What is a private blockchain?
Private blockchains are deployed either within an organisation, or shared between a known group of participants. Private blockchains can be limited to a predefined set of participants. In this case, no one else can access the blockchain or the data residing in the blockchain. These blockchains can be secured in a similar way to securing other integrated enterprise applications (e.g. firewalls, VPN etc).
What is a Smart Contract?
A Smart Contract is code that is deployed to the blockchain. Each smart contract contains code that can have a predefined set of inputs. Smart contracts can also store data. Following the distributed model of the blockchain, smart contracts run on every node in the blockchain, and each contract's data is stored in every node. This data can be queried at any time. Smart Contracts can also call other smart contracts, enforce permissions, run workflow logic, perform calculations etc. Smart contract code is executed within a blockchain transaction - so the data stored as a result of running the smart contract (i.e. the state) is part of the blockchain's immutable ledger.
What is a private blockchain app?
A private blockchain app is a combination of one or more Smart Contracts, and some client code to call and present the application interface to a user. We're developing apps using node.js, and these can be presented as web applications that run in any browser.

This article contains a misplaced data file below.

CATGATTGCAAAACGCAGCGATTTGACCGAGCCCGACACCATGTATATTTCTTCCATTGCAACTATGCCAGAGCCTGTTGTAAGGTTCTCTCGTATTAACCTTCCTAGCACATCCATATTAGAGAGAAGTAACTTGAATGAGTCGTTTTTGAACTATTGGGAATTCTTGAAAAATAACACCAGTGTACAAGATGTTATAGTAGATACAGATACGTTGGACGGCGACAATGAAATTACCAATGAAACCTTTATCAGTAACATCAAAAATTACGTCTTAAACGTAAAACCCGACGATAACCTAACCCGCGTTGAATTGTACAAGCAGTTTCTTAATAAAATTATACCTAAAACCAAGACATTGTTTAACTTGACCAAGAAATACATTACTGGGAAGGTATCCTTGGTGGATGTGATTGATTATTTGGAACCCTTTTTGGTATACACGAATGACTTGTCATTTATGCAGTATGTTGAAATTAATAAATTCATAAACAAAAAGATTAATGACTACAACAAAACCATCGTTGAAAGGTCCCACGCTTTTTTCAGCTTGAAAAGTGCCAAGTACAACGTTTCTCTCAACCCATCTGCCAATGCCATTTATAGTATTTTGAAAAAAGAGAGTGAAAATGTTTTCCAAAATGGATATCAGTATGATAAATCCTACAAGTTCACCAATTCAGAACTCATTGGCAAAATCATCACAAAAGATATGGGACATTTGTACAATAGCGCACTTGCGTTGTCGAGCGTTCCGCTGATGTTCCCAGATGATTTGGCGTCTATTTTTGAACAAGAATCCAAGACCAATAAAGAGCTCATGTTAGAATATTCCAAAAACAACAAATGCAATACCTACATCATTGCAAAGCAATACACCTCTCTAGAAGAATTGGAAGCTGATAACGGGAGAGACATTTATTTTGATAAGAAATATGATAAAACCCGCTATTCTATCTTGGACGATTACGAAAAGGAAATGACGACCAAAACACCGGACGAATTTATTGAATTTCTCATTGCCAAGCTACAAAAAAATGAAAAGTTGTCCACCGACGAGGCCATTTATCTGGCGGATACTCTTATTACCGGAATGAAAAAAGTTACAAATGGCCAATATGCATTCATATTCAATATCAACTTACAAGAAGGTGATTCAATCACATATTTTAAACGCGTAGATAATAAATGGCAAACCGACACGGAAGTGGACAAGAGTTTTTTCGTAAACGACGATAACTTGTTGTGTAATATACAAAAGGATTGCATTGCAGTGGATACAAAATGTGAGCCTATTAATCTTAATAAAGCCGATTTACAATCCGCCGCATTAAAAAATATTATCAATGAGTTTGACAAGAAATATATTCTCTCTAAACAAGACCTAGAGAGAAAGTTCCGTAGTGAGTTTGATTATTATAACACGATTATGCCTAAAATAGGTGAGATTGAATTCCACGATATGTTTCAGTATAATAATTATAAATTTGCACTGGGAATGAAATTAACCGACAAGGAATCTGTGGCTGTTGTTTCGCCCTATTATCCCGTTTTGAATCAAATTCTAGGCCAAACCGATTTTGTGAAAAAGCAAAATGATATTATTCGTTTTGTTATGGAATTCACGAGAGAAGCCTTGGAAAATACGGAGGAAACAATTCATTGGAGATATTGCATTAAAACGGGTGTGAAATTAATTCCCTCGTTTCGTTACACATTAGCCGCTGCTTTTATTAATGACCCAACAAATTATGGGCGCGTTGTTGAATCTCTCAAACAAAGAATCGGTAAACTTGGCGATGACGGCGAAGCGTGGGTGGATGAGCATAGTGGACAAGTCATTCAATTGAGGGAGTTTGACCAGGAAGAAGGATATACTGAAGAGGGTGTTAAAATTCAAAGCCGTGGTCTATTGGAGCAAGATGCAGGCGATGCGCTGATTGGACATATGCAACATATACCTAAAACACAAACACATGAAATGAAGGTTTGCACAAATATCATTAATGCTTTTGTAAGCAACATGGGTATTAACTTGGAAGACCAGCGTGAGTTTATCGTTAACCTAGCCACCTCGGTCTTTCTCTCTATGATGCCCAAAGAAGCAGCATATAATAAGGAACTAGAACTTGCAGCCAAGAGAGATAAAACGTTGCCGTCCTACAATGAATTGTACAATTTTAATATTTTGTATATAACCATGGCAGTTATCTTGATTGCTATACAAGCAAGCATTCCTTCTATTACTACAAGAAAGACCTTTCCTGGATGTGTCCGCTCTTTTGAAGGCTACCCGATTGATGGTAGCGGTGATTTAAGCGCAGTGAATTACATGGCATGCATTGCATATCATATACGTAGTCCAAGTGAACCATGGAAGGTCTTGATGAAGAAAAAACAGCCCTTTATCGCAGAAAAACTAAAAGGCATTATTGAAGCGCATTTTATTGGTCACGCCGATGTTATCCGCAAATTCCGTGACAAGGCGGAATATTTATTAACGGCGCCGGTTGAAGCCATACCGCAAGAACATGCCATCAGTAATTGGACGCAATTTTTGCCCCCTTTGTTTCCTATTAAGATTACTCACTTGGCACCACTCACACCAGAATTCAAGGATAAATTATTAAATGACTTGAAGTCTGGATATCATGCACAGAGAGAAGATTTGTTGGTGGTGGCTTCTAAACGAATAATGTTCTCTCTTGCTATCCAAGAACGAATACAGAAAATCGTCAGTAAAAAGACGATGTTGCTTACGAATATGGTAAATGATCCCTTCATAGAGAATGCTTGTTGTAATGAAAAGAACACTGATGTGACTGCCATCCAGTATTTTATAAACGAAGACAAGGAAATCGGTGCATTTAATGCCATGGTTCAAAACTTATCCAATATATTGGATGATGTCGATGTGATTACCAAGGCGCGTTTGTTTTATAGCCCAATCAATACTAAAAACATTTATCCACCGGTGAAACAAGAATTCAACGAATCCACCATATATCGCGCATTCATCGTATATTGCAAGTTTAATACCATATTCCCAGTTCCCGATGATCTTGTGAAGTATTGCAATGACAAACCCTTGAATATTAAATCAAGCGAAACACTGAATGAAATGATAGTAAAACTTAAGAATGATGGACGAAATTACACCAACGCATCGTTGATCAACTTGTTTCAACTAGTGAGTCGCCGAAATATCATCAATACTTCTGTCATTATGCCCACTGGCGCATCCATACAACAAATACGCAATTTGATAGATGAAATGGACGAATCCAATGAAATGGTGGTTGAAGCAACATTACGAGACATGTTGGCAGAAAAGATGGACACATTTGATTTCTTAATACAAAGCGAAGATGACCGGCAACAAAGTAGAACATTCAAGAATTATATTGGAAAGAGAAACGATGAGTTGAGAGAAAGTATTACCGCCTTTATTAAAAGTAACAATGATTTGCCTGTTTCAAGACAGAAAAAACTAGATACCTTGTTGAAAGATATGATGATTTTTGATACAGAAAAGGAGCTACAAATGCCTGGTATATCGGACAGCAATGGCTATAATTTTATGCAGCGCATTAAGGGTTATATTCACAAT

What about mining?
Mining is used a proof of work for participants in the blockchain. Whenever a block of transactions is to be agreed, every participating node attempts to 'mine' the block (a mathematical algorithmic process that requires extensive CPU capacity). In public blockchains successful mining is rewarded with a cryptocurrency token.
Is Mining Relevant to Private Blockchains?
Mining, and the resulting cryptocurrency tokens may not be required in private blockchains, where the parties are already trusted (in the sense that you know who they are - we still might not trust them when it comes to attempting to modify the transaction history). Mining would simply use up costly CPU resource for no gain. Blocks could still be created and agreed by consensus without the CPU overhead of processing artificially difficult algorithms created to prevent a 51% attack.
What about cryptocurrency?
We're not interested in cryptocurrency. Our solutions involve private blockchains that are not connected to cryptocurrency blockchains (Bitcoin, Ethereum).
How is this related to Ethereum?
Ethereum is a group of incredibly smart individuals who have developed the next generation of blockchain and cryptocurrency. The Ethereum project involves a large single network (much like Bitcoin), and runs on a cryptocurrency that can be mined (Ether). We are looking at deploying private networks of the Ethereum blockchain (or similar) within organisations, or across small predetermined groups of organisations.